Cast Iron

Seasoning Your Cast Iron Pan Is Easier Than You Think

July 16, 2015

Inspired by conversations on the Food52 Hotline, we're sharing tips and tricks that make navigating all of our kitchens easier and more fun.

Today: KatieQ shows us just how easy seasoning a cast iron pan can be. 


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Some of the best summer foods—crumbles, cornbreads, seared fish, just about anything cooked over a campfire—come down to the cast iron pan. If you don't have one yet, summer's just as good a time to find one as it is to use one: They're all over flea markets and tag sales. My dad found one on the side of the road, seasoned it, and gifted it to me. What's that? Seasoning? It's arguably the most important part of cast iron pan husbandry. Here, KatieQ shows us how to do it. All you'll need is an hour, an oven, and a slick of oil.

Any advice for seasoning a cast iron pan? Share away!

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Writing and cooking in Brooklyn.


Michelle S. August 22, 2016
They always say, don't add soap to cast iron..always lived, no.pun intended.
Michelle S. August 22, 2016
Check out the Closed Caption..too funny
Michael F. July 24, 2015
What about tomato products and acidic foods and/or seasonings? Won't that hurt your seasoned pan?
Bill C. July 23, 2015
I agree with Dirk. Also, if you want to do a video about seasoning a new pan, you should probably use one. Yours looked like it had been around quite a while.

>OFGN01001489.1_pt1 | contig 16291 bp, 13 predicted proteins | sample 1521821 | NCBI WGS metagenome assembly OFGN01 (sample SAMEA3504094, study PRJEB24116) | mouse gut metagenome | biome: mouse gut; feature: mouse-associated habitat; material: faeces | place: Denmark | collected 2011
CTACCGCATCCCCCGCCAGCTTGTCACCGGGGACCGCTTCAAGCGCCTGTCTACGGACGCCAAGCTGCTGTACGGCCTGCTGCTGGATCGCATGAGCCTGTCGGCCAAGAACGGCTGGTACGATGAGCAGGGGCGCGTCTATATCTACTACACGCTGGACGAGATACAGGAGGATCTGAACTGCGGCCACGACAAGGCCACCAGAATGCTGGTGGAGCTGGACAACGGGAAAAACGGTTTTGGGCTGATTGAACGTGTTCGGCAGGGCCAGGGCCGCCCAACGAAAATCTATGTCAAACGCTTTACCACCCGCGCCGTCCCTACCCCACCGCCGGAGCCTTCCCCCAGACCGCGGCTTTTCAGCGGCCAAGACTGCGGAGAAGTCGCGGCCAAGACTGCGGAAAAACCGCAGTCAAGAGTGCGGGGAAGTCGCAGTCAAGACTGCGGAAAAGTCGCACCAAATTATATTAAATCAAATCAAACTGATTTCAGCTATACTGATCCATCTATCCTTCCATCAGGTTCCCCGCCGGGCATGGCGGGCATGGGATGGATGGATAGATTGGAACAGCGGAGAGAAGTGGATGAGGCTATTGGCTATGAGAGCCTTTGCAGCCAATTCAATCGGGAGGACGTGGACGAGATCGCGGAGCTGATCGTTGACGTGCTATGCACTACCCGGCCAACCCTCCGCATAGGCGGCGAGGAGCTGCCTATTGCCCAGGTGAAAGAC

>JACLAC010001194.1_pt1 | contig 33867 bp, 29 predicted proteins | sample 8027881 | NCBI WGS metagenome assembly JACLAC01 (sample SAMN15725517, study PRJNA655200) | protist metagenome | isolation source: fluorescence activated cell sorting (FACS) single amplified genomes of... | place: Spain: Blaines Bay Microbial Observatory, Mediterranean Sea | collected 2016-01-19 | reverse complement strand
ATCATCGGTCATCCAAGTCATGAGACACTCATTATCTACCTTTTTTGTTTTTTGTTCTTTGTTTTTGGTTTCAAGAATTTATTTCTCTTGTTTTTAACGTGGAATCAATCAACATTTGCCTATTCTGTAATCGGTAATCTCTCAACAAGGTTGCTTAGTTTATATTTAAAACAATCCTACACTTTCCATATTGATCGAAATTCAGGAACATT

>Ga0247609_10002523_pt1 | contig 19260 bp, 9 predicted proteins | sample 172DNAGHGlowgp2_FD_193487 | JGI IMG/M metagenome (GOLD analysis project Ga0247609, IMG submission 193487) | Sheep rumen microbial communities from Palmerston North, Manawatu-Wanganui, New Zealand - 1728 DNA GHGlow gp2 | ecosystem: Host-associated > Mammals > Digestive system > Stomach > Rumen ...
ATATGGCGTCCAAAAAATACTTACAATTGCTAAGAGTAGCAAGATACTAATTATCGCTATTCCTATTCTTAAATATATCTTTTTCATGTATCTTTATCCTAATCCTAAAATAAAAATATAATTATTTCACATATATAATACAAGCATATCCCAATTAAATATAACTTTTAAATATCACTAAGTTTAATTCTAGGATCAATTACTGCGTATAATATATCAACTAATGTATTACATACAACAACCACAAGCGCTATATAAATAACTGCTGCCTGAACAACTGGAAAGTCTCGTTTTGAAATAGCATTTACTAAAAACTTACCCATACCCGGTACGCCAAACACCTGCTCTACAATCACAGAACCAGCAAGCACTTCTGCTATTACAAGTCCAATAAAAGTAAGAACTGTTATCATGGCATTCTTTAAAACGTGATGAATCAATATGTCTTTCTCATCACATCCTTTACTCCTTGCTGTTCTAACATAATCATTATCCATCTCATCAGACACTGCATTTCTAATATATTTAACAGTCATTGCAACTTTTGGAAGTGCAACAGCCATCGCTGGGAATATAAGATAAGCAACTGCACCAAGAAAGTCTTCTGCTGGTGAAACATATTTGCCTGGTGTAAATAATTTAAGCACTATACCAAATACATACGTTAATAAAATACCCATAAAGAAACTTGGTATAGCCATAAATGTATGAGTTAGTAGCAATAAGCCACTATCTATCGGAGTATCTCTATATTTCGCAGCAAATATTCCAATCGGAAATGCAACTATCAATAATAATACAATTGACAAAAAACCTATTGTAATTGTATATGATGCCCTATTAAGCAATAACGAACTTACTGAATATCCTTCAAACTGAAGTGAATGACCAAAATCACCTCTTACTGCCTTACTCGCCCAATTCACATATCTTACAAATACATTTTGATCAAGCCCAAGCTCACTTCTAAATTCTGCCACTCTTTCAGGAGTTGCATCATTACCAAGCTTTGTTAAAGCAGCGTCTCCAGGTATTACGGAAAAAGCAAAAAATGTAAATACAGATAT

m July 23, 2015
An hour at that temperature is not seasoning.
Roxie Y. July 18, 2015
The easiest way to keep your pan seasoned is to use it. Cook hamburger, chicken, anything greasy for the first few times. Don't use tomato sauce or anything acidic. My pans are seasoned nicely by just using them. Put hot water in the pan to loosen any burned bits and wipe out. I have washed them in soapy water quickly and dried thoroughly.
Dirk N. July 16, 2015
I understand that there is a lot of (too much) information about cast ironing seasoning that mostly conflicts itself and the aim of this video is to make it simple without reading a chemistry white paper; but this is NOT seasoning. Setting the oven temp below the smoke point (vegetable shortening is 360 degrees and her oven was set at 350) of an oil will leave it very sticky and tacky where the oil was applied. Also, almost all new seasoners will apply way too much oil and she fails to mention that you should definitely wipe down your pan to remove most of the oil otherwise, again, it will leave you with a sticky grimy feeling pan.
Caroline L. July 16, 2015
good advice, dirk. would you share your technique for seasoning?
Dirk N. July 16, 2015
oof, this website has 4 separate articles about this topic alone. I'd hate to pretend to speak definitively about a different method. Instead, if you are doing it this way, I'd just suggest drying out your pan thoroughly after washing with a couple of minutes over a burner or in a low oven. Vegetable oil is fine if you wipe most of it off. I'd suggest bumping up the temp to 425-450 and let the pan hang out in the oven for an hour at the target temp for an hour, turn off oven, let it cool with oven. Repeat a few times (one time probably won't be enough).
Also, if you buy anything from a store, it will never get glass smooth, so thinking its not done right or jealous of other people on the internet bragging about their finish is pointless. You'd have to get something that was made a minimum of 50 years ago.
Nicolas C. July 16, 2015
How should you wash it after use ?
Caroline L. July 16, 2015
hi nicolas! here are some tips for washing and storing: